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One thing you can count on with the Detroit Lions is that they are never, ever boring. Follow the latest news including injuries, roster moves and more here daily from Oakland Press beat writer Paula Pasche. Plus you'll find regular commentary about the team.


Detroit Lions Jim Caldwell: Bill Bentley, Corey Hilliard won't be forgotten

When the Lions lost two players for the season in Monday night’s win, the offense and defense took hits.

There’s also another side to the story.

Cornerback Bill Bentley and right tackle Corey Hilliard worked their butts off in the offseason, training camp and preseason. Now they’re scheduling dates with surgeons and they’ll sit on the sidelines for at least the next 15 games.

It is not easy.

Bentley, who tore his anterior cruciate ligament in his left knee, didn’t make himself available to talk this week although he was spotted on crutches in the practice facility.

“He’s not the happiest guy in the locker room for sure, he’s a competitor,’’ teammate Rashean Mathis said. “He’s one of the biggest competitors in this room and he wanted to help this team win. ... I let him know I’ve had that injury before, three years ago and I was an elder statesman, and I could bounce back from it stronger.’’

Mathis is 33, but shows no sign of age.

Hilliard, who suffered a mid-foot injury (known as Lisfranc injury), said he was still shell-shocked on Wednesday.

“It doesn’t feel good, to be honest, because I can’t help the team,’’ Hilliard said. “It definitely hurts, but we’ve got guys here who will pull through and rally, so I’m not worried about it.’’

The Lions, however, are concerned about Bentley and Hilliard. Not physically — they’ll have the best medical attention — but their mental state will be watched.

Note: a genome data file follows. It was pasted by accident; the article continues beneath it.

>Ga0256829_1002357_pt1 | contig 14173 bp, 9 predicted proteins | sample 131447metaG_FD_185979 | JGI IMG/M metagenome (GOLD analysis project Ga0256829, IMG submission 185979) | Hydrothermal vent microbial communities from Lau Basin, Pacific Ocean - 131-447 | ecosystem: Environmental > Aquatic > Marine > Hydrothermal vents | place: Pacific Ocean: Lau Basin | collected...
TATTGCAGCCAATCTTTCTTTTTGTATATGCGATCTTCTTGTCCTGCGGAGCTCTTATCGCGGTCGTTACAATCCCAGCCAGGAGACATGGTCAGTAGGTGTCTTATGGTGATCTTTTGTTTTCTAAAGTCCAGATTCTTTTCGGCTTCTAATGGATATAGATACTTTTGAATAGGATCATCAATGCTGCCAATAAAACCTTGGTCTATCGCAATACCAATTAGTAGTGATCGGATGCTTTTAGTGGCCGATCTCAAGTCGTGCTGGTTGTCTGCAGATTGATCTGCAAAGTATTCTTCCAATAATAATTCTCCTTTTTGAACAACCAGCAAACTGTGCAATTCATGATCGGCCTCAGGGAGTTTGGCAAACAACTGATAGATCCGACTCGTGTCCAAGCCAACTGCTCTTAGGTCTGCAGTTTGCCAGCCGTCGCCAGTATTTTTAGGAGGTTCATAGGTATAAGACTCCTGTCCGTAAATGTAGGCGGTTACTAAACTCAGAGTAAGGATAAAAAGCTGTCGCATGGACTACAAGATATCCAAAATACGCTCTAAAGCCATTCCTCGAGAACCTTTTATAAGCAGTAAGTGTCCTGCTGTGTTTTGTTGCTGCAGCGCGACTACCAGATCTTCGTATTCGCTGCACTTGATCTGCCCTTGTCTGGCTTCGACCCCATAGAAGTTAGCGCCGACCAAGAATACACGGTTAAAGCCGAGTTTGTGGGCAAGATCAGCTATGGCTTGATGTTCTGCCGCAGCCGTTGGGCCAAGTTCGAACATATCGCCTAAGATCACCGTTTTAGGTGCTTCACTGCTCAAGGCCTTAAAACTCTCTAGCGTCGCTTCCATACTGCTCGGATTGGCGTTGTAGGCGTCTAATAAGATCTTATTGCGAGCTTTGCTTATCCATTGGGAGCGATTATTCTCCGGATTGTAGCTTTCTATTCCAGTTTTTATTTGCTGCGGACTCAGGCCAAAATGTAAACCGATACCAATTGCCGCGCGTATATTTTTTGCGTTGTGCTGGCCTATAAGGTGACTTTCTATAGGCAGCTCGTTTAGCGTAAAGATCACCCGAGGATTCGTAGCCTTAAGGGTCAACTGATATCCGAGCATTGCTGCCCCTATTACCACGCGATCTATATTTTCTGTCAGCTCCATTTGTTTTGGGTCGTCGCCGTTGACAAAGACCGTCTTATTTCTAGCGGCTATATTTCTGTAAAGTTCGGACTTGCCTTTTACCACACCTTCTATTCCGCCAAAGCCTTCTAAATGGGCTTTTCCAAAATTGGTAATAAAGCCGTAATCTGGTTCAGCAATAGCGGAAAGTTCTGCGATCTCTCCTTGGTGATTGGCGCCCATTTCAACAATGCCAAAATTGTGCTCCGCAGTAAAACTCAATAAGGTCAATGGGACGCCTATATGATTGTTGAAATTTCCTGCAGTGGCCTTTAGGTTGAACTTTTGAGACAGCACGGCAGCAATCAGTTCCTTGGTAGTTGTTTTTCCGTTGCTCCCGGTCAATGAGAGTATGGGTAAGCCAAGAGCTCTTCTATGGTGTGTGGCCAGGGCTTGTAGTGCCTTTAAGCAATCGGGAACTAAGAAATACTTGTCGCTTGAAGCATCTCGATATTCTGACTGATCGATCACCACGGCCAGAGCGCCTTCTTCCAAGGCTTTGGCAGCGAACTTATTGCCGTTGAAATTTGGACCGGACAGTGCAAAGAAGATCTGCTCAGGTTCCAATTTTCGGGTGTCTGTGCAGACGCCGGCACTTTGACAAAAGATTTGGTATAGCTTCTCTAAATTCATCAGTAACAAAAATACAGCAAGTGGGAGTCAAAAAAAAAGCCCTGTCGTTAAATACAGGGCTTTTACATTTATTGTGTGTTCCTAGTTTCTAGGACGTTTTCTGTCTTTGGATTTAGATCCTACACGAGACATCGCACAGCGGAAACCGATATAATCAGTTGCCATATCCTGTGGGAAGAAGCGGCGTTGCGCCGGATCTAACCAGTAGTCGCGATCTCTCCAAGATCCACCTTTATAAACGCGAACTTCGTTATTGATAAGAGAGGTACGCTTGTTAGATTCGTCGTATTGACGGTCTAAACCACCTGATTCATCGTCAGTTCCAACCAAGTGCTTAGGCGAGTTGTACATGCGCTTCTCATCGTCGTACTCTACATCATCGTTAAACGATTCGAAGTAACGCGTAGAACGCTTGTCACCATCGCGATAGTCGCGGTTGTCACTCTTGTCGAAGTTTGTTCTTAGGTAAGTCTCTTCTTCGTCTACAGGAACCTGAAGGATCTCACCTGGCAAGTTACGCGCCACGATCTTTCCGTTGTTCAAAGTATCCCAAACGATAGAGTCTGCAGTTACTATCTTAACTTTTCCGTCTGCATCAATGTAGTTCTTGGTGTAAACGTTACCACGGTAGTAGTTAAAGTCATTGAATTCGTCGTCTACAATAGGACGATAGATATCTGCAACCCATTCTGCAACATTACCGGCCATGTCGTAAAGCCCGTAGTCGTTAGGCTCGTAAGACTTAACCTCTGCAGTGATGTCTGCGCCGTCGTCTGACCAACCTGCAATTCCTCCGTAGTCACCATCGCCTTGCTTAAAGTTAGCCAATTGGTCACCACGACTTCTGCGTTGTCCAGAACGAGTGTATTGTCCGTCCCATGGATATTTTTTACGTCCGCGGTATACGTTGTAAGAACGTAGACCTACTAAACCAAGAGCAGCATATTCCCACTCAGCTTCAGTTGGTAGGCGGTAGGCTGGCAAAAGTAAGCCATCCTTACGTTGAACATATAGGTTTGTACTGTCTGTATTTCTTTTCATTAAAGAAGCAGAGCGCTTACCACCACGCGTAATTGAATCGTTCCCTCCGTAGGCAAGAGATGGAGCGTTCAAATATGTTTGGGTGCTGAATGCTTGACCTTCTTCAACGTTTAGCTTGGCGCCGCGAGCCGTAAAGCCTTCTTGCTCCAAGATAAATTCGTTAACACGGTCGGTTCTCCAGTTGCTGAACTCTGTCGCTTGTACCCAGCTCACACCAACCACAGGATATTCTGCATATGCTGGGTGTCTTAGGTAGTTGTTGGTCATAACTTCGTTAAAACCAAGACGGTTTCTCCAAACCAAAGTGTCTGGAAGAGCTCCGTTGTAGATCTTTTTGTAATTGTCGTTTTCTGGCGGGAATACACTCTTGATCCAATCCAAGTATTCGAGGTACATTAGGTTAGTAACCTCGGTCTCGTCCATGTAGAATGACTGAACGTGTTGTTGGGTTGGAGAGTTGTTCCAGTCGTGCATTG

“I’m always concerned about that aspect, but we have professionals around here too that handle those kinds of things,’’ coach Jim Caldwell said. “But I do without question, know that that’s one area in particular, when a guy goes on the IR, or PUP or whatever it might be, these guys have been on teams all of their lives. They’ve been around a group of men that they’ve grown attached to. Sometimes when they’re detached from it, it can be difficult.’’

Caldwell gave the example of the 23-year-old Broncos’ wide receiver Kenny McKinley who committed suicide after a knee injury that sent him into a downward spiral in 2010.

“He separated himself from his team, he had been injured, things of that nature,’’ Caldwell said “That’s always disturbed me. I’m one of those guys that does have some compassion and empathy. I make certain that I get a chance to speak with them. I like to keep them around as much as we possibly can, but often times, their treatment requires maybe a different location. It just depends. Everybody is a little different.’’

Hilliard said he plans to have his surgery in the Detroit area and be around the team as much as possible, although he can have no weight-bearing on his right foot for two months.

“We try to keep them involved if we can as well, but most important is for them to get their health back and their mental frame of mind also, which is equally as important,’’ Caldwell said.

(Follow @PaulaPasche on Twitter. Order her book,  “100 Things Lions Fans Should Know & Do Before They Die’’ here. It’s also available at bookstores.)


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